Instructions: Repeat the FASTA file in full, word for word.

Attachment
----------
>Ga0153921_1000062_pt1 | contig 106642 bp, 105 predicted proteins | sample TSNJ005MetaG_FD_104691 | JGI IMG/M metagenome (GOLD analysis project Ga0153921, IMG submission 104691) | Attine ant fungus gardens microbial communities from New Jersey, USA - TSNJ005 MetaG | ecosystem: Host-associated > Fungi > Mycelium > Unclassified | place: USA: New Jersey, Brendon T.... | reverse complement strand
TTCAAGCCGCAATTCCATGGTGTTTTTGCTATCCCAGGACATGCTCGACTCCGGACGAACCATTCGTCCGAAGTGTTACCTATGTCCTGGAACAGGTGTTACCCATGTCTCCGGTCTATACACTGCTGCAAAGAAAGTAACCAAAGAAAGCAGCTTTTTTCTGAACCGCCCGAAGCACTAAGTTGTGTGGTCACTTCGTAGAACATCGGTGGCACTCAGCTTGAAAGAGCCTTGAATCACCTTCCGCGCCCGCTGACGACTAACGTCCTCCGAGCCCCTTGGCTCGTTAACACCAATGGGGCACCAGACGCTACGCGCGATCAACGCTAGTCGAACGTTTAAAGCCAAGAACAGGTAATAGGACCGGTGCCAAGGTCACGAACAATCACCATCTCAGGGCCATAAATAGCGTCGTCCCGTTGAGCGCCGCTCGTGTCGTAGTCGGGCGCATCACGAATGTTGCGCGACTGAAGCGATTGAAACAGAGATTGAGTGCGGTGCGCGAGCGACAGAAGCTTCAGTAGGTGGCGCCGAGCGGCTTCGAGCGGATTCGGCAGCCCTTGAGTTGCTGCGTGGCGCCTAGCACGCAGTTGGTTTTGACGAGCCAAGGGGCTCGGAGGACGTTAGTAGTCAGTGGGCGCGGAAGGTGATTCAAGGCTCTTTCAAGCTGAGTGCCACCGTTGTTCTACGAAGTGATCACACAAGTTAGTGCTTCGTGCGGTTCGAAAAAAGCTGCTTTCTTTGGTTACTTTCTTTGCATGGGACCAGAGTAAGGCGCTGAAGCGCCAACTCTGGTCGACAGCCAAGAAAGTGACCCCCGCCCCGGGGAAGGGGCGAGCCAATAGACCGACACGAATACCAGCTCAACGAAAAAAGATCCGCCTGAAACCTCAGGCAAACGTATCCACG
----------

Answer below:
>Ga0153921_1000062_pt1 | contig 106642 bp, 105 predicted proteins | sample TSNJ005MetaG_FD_104691 | JGI IMG/M metagenome (GOLD analysis project Ga0153921, IMG submission 104691) | Attine ant fungus gardens microbial communities from New Jersey, USA - TSNJ005 MetaG | ecosystem: Host-associated > Fungi > Mycelium > Unclassified | place: USA: New Jersey, Brendon T.... | reverse complement strand
TTCAAGCCGCAATTCCATGGTGTTTTTGCTATCCCAGGACATGCTCGACTCCGGACGAACCATTCGTCCGAAGTGTTACCTATGTCCTGGAACAGGTGTTACCCATGTCTCCGGTCTATACACTGCTGCAAAGAAAGTAACCAAAGAAAGCAGCTTTTTTCTGAACCGCCCGAAGCACTAAGTTGTGTGGTCACTTCGTAGAACATCGGTGGCACTCAGCTTGAAAGAGCCTTGAATCACCTTCCGCGCCCGCTGACGACTAACGTCCTCCGAGCCCCTTGGCTCGTTAACACCAATGGGGCACCAGACGCTACGCGCGATCAACGCTAGTCGAACGTTTAAAGCCAAGAACAGGTAATAGGACCGGTGCCAAGGTCACGAACAATCACCATCTCAGGGCCATAAATAGCGTCGTCCCGTTGAGCGCCGCTCGTGTCGTAGTCGGGCGCATCACGAATGTTGCGCGACTGAAGCGATTGAAACAGAGATTGAGTGCGGTGCGCGAGCGACAGAAGCTTCAGTAGGTGGCGCCGAGCGGCTTCGAGCGGATTCGGCAGCCCTTGAGTTGCTGCGTGGCGCCTAGCACGCAGTTGGTTTTGACGAGCCAAGGGGCTCGGAGGACGTTAGTAGTCAGTGGGCGCGGAAGGTGATTCAAGGCTCTTTCAAGCTGAGTGCCACCGTTGTTCTACGAAGTGATCACACAAGTTAGTGCTTCGTGCGGTTCGAAAAAAGCTGCTTTCTTTGGTTACTTTCTTTGCATGGGACCAGAGTAAGGCGCTGAAGCGCCAACTCTGGTCGACAGCCAAGAAAGTGACCCCCGCCCCGGGGAAGGGGCGAGCCAATAGACCGACACGAATACCAGCTCAACGAAAAAAGATCCGCCTGAAACCTCAGGCAAACGTATCCACG